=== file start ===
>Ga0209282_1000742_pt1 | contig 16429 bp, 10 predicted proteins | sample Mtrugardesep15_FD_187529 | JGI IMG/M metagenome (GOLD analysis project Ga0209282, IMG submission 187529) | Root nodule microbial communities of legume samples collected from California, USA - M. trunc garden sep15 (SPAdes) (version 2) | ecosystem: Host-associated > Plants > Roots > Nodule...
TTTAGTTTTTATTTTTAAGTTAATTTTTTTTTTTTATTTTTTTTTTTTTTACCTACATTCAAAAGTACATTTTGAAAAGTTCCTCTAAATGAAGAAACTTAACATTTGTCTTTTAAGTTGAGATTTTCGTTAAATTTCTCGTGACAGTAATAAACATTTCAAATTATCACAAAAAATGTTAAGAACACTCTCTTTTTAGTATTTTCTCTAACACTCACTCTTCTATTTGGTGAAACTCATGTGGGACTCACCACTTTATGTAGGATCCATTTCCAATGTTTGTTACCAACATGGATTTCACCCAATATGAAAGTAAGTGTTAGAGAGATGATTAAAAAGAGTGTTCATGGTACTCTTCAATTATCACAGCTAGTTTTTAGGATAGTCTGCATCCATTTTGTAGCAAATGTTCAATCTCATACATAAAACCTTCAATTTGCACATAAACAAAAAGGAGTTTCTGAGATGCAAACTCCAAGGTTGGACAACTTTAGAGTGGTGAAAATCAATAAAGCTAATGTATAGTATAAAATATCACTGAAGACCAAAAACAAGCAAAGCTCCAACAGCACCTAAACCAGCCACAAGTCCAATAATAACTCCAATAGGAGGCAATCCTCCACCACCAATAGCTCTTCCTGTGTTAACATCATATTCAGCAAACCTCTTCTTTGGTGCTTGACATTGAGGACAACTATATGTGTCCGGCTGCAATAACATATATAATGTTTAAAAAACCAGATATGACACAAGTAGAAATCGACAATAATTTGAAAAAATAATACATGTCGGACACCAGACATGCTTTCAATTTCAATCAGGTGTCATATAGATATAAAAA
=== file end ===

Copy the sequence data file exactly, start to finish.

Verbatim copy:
>Ga0209282_1000742_pt1 | contig 16429 bp, 10 predicted proteins | sample Mtrugardesep15_FD_187529 | JGI IMG/M metagenome (GOLD analysis project Ga0209282, IMG submission 187529) | Root nodule microbial communities of legume samples collected from California, USA - M. trunc garden sep15 (SPAdes) (version 2) | ecosystem: Host-associated > Plants > Roots > Nodule...
TTTAGTTTTTATTTTTAAGTTAATTTTTTTTTTTTATTTTTTTTTTTTTTACCTACATTCAAAAGTACATTTTGAAAAGTTCCTCTAAATGAAGAAACTTAACATTTGTCTTTTAAGTTGAGATTTTCGTTAAATTTCTCGTGACAGTAATAAACATTTCAAATTATCACAAAAAATGTTAAGAACACTCTCTTTTTAGTATTTTCTCTAACACTCACTCTTCTATTTGGTGAAACTCATGTGGGACTCACCACTTTATGTAGGATCCATTTCCAATGTTTGTTACCAACATGGATTTCACCCAATATGAAAGTAAGTGTTAGAGAGATGATTAAAAAGAGTGTTCATGGTACTCTTCAATTATCACAGCTAGTTTTTAGGATAGTCTGCATCCATTTTGTAGCAAATGTTCAATCTCATACATAAAACCTTCAATTTGCACATAAACAAAAAGGAGTTTCTGAGATGCAAACTCCAAGGTTGGACAACTTTAGAGTGGTGAAAATCAATAAAGCTAATGTATAGTATAAAATATCACTGAAGACCAAAAACAAGCAAAGCTCCAACAGCACCTAAACCAGCCACAAGTCCAATAATAACTCCAATAGGAGGCAATCCTCCACCACCAATAGCTCTTCCTGTGTTAACATCATATTCAGCAAACCTCTTCTTTGGTGCTTGACATTGAGGACAACTATATGTGTCCGGCTGCAATAACATATATAATGTTTAAAAAACCAGATATGACACAAGTAGAAATCGACAATAATTTGAAAAAATAATACATGTCGGACACCAGACATGCTTTCAATTTCAATCAGGTGTCATATAGATATAAAAA